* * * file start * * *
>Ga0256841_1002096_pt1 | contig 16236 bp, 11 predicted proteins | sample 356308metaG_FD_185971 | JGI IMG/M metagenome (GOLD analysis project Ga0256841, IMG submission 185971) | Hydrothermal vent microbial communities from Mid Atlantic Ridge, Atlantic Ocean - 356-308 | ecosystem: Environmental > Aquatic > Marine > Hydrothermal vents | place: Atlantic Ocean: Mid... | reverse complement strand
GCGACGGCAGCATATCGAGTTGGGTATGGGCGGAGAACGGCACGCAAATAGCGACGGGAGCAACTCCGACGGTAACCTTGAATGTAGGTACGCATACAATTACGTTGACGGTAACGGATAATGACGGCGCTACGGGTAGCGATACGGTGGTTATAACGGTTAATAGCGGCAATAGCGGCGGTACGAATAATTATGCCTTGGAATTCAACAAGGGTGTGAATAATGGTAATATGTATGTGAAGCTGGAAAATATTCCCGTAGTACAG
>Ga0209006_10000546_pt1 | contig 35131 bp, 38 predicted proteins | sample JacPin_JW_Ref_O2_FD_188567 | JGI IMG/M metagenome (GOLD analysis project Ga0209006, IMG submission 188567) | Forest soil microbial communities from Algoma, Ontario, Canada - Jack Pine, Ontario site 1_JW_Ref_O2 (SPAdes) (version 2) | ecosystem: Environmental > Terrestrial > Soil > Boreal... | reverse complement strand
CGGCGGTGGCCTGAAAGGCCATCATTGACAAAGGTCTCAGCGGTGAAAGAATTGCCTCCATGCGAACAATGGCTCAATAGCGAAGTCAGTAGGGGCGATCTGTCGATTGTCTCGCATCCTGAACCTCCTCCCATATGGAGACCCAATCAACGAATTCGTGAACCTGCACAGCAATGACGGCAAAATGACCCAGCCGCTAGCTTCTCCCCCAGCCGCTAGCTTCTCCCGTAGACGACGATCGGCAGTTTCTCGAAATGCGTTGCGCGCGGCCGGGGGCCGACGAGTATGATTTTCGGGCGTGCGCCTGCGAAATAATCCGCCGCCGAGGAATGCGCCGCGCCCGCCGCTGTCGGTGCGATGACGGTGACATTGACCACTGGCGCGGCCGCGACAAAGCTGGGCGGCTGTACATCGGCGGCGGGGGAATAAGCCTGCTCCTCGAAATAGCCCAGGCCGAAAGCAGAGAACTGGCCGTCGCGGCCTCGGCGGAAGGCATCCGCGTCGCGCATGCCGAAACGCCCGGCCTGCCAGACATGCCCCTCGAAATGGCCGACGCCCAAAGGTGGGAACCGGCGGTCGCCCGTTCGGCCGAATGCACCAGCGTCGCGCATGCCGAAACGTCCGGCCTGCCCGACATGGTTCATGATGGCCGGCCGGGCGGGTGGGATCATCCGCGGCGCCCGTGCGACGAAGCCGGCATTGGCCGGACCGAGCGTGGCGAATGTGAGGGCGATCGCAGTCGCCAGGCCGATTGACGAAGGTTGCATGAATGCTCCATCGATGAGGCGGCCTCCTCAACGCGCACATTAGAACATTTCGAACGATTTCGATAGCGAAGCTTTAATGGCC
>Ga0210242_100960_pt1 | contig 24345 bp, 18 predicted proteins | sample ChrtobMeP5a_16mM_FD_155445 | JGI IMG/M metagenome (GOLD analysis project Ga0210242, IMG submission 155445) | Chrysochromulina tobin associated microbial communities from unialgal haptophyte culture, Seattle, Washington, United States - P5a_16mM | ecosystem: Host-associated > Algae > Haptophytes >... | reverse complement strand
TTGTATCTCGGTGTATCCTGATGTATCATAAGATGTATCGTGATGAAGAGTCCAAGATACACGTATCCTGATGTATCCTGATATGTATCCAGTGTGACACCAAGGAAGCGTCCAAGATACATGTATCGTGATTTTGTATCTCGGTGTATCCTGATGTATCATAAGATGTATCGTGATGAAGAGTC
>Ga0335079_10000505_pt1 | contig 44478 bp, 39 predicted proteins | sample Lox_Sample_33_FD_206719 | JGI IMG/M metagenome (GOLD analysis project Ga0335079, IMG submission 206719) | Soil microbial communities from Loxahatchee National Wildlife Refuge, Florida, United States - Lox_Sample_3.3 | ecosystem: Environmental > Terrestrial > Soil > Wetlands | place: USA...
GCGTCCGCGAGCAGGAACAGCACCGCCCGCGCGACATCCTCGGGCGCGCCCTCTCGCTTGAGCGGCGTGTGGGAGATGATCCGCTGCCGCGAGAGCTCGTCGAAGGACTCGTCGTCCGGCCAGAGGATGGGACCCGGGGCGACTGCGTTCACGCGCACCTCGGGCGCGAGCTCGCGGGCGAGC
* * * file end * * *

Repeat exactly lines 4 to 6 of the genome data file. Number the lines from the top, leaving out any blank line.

CGGCGGTGGCCTGAAAGGCCATCATTGACAAAGGTCTCAGCGGTGAAAGAATTGCCTCCATGCGAACAATGGCTCAATAGCGAAGTCAGTAGGGGCGATCTGTCGATTGTCTCGCATCCTGAACCTCCTCCCATATGGAGACCCAATCAACGAATTCGTGAACCTGCACAGCAATGACGGCAAAATGACCCAGCCGCTAGCTTCTCCCCCAGCCGCTAGCTTCTCCCGTAGACGACGATCGGCAGTTTCTCGAAATGCGTTGCGCGCGGCCGGGGGCCGACGAGTATGATTTTCGGGCGTGCGCCTGCGAAATAATCCGCCGCCGAGGAATGCGCCGCGCCCGCCGCTGTCGGTGCGATGACGGTGACATTGACCACTGGCGCGGCCGCGACAAAGCTGGGCGGCTGTACATCGGCGGCGGGGGAATAAGCCTGCTCCTCGAAATAGCCCAGGCCGAAAGCAGAGAACTGGCCGTCGCGGCCTCGGCGGAAGGCATCCGCGTCGCGCATGCCGAAACGCCCGGCCTGCCAGACATGCCCCTCGAAATGGCCGACGCCCAAAGGTGGGAACCGGCGGTCGCCCGTTCGGCCGAATGCACCAGCGTCGCGCATGCCGAAACGTCCGGCCTGCCCGACATGGTTCATGATGGCCGGCCGGGCGGGTGGGATCATCCGCGGCGCCCGTGCGACGAAGCCGGCATTGGCCGGACCGAGCGTGGCGAATGTGAGGGCGATCGCAGTCGCCAGGCCGATTGACGAAGGTTGCATGAATGCTCCATCGATGAGGCGGCCTCCTCAACGCGCACATTAGAACATTTCGAACGATTTCGATAGCGAAGCTTTAATGGCC
>Ga0210242_100960_pt1 | contig 24345 bp, 18 predicted proteins | sample ChrtobMeP5a_16mM_FD_155445 | JGI IMG/M metagenome (GOLD analysis project Ga0210242, IMG submission 155445) | Chrysochromulina tobin associated microbial communities from unialgal haptophyte culture, Seattle, Washington, United States - P5a_16mM | ecosystem: Host-associated > Algae > Haptophytes >... | reverse complement strand
TTGTATCTCGGTGTATCCTGATGTATCATAAGATGTATCGTGATGAAGAGTCCAAGATACACGTATCCTGATGTATCCTGATATGTATCCAGTGTGACACCAAGGAAGCGTCCAAGATACATGTATCGTGATTTTGTATCTCGGTGTATCCTGATGTATCATAAGATGTATCGTGATGAAGAGTC